Satyajit Ray’s double story movie “Kapurush O Mahapurush” (1965). Its basically two stories in one movie, but not a deep connection between the two. In the first Kapurush (meaning Coward), starring Soumitra Chatterjee and Madhabi Mukherjee in the main roles, Amit Roy (Soumitra) is on the way somewhere when his car breaks down in a small village and the repairs will take a couple of days at least next day being Sunday. In the same workshop Bimal Gupta (Haradhan Banerjee) overhears the conversation and offers to take him to his bungalow for the night. He is a tea plantation owner. Amit gets the shock of his life when he reaches Gupta’s house to discover his wife Karuna (Madhabi Mukherjee) was the one whom he had loved when he was young and that did not fructify, because he did not get the guts to take action at the appropriate time, when Karuna’s family was taking her to Patna. Bimal Gupta leads a lonely life of work, and drinks at home with nobody to socialise with for miles around. Strict heirarchical rules of plantation life established by the British but still being followed to the present day, ensures that he cannot mingle with his employees who are lower to him in rank. Amit asks for sleeping pills for the night to stay and he gets it from Karuna. Amit probably thinks that Karuna does not love her husband and asks her to leave him and come along with him. He says your husband is a drunkard, he must be beating you also. Amit asks her to meet him at the railway station where he is now taking a train to depart. Karuna does come to the railway station, but only to ask for the sleeping pills which Amit had mistakenly taken along with him. But she goes back. That says a lot. Soumitra Chatterjee has done a brilliant role as the tortured young man who has lost his love due to his cowardice and is desperate to win it back. Madhabi Mukherjee is beautiful and dignified in her role as Karuna.
The second story Mahapurush (the Holy Man) starts in a railway station. The last scene of Kapurush is in the railway station and the first scene of Mahapurush is in the railway station. A holy man is throwing flowers at his devotees while the railway inspector is desperate to start the train. The holy man Birinchi Baba (Charuprakash Ghosh) then settles down inside the compartment only for an old man to fall at his feet and narrate his woes to the baba. The baba does some fraudulent miracles like making the sun rise and thus plonks himself and his assistant to the old man’s house. The old man has a daughter Gitali Roy who he is desperate to get married off. Meanwhile scene shifts to a room where a young man Satya (Satindra Bhattacharya) rushes in complaining of the holy baba and his love for Buchki (Gitali Roy) who it seems is going to go the saintly way. The holy baba in the meanwhile cooks up a nice cock and bull story about him meeting with Jesus Christ, Buddha, Manu, Shiva, Vishnu etc. and the gullible devotees including some rich ones and learned ones. The four of them cook up a plot to expose the baba and drive them away for Satya to win his love by rescuing Buchki from the clutches of the baba.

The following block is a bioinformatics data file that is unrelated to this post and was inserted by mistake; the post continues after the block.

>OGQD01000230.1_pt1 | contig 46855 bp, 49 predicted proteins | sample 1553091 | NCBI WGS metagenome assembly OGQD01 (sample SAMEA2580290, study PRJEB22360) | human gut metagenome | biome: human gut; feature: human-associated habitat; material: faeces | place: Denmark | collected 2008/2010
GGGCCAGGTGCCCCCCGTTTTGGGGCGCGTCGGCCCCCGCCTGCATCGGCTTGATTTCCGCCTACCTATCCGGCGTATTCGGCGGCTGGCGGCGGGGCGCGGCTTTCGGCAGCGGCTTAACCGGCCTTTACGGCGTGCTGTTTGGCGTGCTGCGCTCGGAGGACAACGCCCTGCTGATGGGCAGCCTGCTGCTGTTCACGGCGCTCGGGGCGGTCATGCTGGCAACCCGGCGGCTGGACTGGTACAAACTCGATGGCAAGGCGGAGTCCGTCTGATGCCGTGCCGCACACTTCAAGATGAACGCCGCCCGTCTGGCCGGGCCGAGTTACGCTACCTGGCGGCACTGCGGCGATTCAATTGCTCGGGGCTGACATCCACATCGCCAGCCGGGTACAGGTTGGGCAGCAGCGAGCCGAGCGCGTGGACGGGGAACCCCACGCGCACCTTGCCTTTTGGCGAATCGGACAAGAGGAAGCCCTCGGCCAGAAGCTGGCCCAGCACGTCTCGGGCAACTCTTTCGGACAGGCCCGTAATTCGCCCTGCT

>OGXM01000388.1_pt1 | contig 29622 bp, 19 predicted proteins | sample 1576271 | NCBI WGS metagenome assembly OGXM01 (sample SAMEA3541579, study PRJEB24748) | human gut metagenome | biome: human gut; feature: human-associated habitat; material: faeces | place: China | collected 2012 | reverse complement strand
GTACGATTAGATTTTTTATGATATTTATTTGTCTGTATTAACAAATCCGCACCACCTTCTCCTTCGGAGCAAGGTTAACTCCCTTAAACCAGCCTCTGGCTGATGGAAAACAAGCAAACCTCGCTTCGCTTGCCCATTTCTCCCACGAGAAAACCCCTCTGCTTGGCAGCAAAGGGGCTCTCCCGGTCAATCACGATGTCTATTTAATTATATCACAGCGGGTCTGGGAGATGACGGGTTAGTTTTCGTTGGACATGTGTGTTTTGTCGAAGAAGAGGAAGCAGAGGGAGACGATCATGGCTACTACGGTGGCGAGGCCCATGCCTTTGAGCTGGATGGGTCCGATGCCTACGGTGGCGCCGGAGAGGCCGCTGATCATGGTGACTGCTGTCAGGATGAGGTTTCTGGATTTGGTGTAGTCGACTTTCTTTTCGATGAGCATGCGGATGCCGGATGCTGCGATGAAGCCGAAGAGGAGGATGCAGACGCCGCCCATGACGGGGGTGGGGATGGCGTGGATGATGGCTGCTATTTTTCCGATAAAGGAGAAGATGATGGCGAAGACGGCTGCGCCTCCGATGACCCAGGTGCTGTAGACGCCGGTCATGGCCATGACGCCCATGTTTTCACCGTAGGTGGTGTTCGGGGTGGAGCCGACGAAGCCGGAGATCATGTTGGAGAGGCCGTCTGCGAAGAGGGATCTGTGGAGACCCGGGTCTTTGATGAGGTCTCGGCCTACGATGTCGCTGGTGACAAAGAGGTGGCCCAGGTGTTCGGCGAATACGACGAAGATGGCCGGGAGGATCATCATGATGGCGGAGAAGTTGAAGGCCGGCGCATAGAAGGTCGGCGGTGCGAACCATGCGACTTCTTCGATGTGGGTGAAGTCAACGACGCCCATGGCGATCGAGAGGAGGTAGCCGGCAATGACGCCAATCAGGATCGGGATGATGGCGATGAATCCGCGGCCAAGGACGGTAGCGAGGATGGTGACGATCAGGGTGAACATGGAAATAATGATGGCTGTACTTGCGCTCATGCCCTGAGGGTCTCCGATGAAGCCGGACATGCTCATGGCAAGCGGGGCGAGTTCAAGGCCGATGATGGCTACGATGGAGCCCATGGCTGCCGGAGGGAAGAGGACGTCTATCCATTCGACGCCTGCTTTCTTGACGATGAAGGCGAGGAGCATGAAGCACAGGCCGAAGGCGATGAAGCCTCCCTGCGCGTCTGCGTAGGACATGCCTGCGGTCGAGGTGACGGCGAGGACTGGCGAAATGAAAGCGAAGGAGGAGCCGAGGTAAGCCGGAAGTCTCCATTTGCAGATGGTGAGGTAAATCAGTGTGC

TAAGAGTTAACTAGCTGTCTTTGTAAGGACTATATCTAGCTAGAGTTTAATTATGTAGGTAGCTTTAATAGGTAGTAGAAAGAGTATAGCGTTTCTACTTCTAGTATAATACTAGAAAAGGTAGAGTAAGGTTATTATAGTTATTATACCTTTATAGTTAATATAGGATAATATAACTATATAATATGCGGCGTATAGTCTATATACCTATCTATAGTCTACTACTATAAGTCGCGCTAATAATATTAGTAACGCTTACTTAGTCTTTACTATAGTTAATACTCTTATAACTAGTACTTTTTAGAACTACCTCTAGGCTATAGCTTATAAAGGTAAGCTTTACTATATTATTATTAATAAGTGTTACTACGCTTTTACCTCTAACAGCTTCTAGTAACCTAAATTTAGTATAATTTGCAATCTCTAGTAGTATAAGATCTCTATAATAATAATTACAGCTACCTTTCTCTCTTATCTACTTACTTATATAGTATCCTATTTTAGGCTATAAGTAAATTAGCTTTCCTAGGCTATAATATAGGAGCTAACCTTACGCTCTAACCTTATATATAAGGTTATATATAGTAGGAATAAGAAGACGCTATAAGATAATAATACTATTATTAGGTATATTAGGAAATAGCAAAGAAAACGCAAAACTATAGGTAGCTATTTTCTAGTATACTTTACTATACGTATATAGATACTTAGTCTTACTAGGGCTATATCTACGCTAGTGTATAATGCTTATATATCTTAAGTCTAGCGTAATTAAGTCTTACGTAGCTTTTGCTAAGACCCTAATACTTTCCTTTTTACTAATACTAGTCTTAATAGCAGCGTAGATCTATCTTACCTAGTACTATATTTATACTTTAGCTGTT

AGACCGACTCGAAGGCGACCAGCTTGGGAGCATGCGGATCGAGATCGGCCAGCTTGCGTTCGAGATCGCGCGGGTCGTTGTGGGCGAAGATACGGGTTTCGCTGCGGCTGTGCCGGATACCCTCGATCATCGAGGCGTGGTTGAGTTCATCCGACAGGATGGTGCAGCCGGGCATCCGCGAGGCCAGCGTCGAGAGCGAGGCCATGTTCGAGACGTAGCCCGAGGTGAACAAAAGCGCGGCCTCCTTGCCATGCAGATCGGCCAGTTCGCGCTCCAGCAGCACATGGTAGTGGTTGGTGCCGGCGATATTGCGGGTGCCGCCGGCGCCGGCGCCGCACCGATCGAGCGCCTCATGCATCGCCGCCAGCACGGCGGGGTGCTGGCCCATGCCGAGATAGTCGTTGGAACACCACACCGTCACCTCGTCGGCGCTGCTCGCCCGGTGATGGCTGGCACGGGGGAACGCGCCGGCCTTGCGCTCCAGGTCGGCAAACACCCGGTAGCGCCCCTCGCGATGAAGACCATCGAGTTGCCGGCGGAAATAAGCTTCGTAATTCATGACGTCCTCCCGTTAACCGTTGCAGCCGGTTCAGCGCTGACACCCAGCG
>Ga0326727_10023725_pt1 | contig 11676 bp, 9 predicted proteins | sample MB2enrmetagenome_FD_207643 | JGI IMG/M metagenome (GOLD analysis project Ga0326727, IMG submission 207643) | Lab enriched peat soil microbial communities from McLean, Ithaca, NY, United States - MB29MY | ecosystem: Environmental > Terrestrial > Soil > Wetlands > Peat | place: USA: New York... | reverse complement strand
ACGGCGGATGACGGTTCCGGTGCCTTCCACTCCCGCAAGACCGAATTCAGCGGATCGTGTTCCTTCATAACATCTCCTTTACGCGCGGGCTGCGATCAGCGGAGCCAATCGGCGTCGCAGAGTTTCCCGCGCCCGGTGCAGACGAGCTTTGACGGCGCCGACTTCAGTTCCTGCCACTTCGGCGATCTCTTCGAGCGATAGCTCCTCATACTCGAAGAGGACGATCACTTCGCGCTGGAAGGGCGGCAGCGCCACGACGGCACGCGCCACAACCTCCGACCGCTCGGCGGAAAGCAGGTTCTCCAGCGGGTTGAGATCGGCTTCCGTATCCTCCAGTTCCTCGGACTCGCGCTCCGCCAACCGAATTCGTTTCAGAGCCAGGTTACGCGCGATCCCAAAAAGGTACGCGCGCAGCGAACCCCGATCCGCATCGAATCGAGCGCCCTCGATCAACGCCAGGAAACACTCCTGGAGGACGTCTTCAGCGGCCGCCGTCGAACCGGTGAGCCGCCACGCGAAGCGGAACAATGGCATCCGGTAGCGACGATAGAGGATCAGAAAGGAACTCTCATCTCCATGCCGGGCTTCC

The central theme in both the movies is the young man – one is a coward, the other one daring to go for the jugular. In Kapurush, Gupta is intoxicated literally after work hours, in Mahapurush, gullible people are intoxicated by religion. In Kapurush, the last scene is that of the train entering the railway station. In Mahapurush, the first scene is that of the train about to leave the station. Mahapurush is a parody on the holy men fooling innocent people through their bullshit talk. In Kapurush, Karuna asks to be led which Amit refuses. In Mahapurush, Buchki is sceptical but Satya just grabs her while the fire breaks out in their house. So there you are, master director Satyajit Ray at work with his brilliant direction. Not much acting worth talking about in Mahapurush whilst Kapurush sees some splendid acting by Soumitra and Madhabi. The script that i saw was of poor quality in youtube.